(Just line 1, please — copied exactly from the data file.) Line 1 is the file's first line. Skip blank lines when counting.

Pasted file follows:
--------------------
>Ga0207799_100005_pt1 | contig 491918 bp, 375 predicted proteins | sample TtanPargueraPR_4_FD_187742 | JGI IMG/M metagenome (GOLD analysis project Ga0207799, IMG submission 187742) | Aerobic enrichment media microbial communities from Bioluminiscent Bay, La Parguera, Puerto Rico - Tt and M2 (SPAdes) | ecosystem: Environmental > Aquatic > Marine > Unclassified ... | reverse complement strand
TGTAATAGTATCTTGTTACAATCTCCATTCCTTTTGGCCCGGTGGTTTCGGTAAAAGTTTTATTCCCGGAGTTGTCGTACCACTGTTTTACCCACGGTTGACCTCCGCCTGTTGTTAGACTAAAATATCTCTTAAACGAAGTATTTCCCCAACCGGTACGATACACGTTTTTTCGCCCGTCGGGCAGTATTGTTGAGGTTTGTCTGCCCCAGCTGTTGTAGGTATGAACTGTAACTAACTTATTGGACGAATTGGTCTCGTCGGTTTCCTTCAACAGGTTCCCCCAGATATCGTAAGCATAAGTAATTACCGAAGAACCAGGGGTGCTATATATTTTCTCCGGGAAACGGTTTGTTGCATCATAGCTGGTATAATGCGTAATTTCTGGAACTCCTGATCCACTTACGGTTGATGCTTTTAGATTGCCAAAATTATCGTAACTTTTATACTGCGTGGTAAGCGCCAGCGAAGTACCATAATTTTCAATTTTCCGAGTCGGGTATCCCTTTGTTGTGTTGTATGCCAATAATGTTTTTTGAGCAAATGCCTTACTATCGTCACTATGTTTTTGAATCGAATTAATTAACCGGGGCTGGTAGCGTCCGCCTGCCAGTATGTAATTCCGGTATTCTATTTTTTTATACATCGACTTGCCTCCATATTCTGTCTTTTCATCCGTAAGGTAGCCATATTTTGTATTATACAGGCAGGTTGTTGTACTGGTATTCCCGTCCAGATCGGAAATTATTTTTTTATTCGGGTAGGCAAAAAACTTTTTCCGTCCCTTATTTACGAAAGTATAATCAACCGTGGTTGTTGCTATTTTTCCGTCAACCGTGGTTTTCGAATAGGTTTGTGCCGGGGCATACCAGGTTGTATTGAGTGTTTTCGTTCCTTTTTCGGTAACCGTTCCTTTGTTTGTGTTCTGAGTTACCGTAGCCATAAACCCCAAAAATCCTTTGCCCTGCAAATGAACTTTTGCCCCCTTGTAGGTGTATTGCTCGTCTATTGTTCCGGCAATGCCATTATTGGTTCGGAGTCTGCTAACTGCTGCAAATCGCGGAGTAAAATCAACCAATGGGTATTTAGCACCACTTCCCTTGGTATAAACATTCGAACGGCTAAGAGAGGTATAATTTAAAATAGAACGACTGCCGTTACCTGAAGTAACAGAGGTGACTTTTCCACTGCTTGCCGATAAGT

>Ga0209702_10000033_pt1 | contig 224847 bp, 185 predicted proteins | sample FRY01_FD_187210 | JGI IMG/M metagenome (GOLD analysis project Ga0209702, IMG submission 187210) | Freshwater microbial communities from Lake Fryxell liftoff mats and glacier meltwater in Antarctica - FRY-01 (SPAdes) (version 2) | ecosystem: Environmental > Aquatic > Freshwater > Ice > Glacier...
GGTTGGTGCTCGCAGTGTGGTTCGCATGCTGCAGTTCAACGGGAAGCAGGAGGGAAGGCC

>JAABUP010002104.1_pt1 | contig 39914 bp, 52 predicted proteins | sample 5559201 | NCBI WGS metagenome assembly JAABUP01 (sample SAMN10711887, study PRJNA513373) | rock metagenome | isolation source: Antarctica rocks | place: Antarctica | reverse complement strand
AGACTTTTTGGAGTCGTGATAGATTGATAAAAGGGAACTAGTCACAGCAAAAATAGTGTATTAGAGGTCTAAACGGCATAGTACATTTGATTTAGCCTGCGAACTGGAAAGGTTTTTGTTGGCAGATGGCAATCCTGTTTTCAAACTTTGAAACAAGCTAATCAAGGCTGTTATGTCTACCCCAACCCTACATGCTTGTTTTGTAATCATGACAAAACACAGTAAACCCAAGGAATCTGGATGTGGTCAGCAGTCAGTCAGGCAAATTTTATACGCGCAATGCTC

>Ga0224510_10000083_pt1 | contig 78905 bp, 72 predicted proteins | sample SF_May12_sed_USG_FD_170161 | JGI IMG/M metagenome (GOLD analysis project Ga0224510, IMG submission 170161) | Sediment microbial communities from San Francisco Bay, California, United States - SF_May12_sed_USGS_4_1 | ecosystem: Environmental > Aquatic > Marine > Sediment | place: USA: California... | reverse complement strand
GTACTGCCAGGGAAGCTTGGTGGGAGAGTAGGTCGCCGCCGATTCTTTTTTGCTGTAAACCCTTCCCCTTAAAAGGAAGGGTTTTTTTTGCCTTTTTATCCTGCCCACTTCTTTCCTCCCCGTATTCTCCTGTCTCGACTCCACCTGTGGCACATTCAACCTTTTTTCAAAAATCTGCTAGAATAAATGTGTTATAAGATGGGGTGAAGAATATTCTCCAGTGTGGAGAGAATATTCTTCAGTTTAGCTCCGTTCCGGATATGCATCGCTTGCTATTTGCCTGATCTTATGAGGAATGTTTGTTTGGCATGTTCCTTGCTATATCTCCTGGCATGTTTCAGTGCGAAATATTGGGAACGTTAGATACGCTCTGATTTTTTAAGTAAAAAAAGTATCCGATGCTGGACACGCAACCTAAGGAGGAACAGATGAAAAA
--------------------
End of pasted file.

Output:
>Ga0207799_100005_pt1 | contig 491918 bp, 375 predicted proteins | sample TtanPargueraPR_4_FD_187742 | JGI IMG/M metagenome (GOLD analysis project Ga0207799, IMG submission 187742) | Aerobic enrichment media microbial communities from Bioluminiscent Bay, La Parguera, Puerto Rico - Tt and M2 (SPAdes) | ecosystem: Environmental > Aquatic > Marine > Unclassified ... | reverse complement strand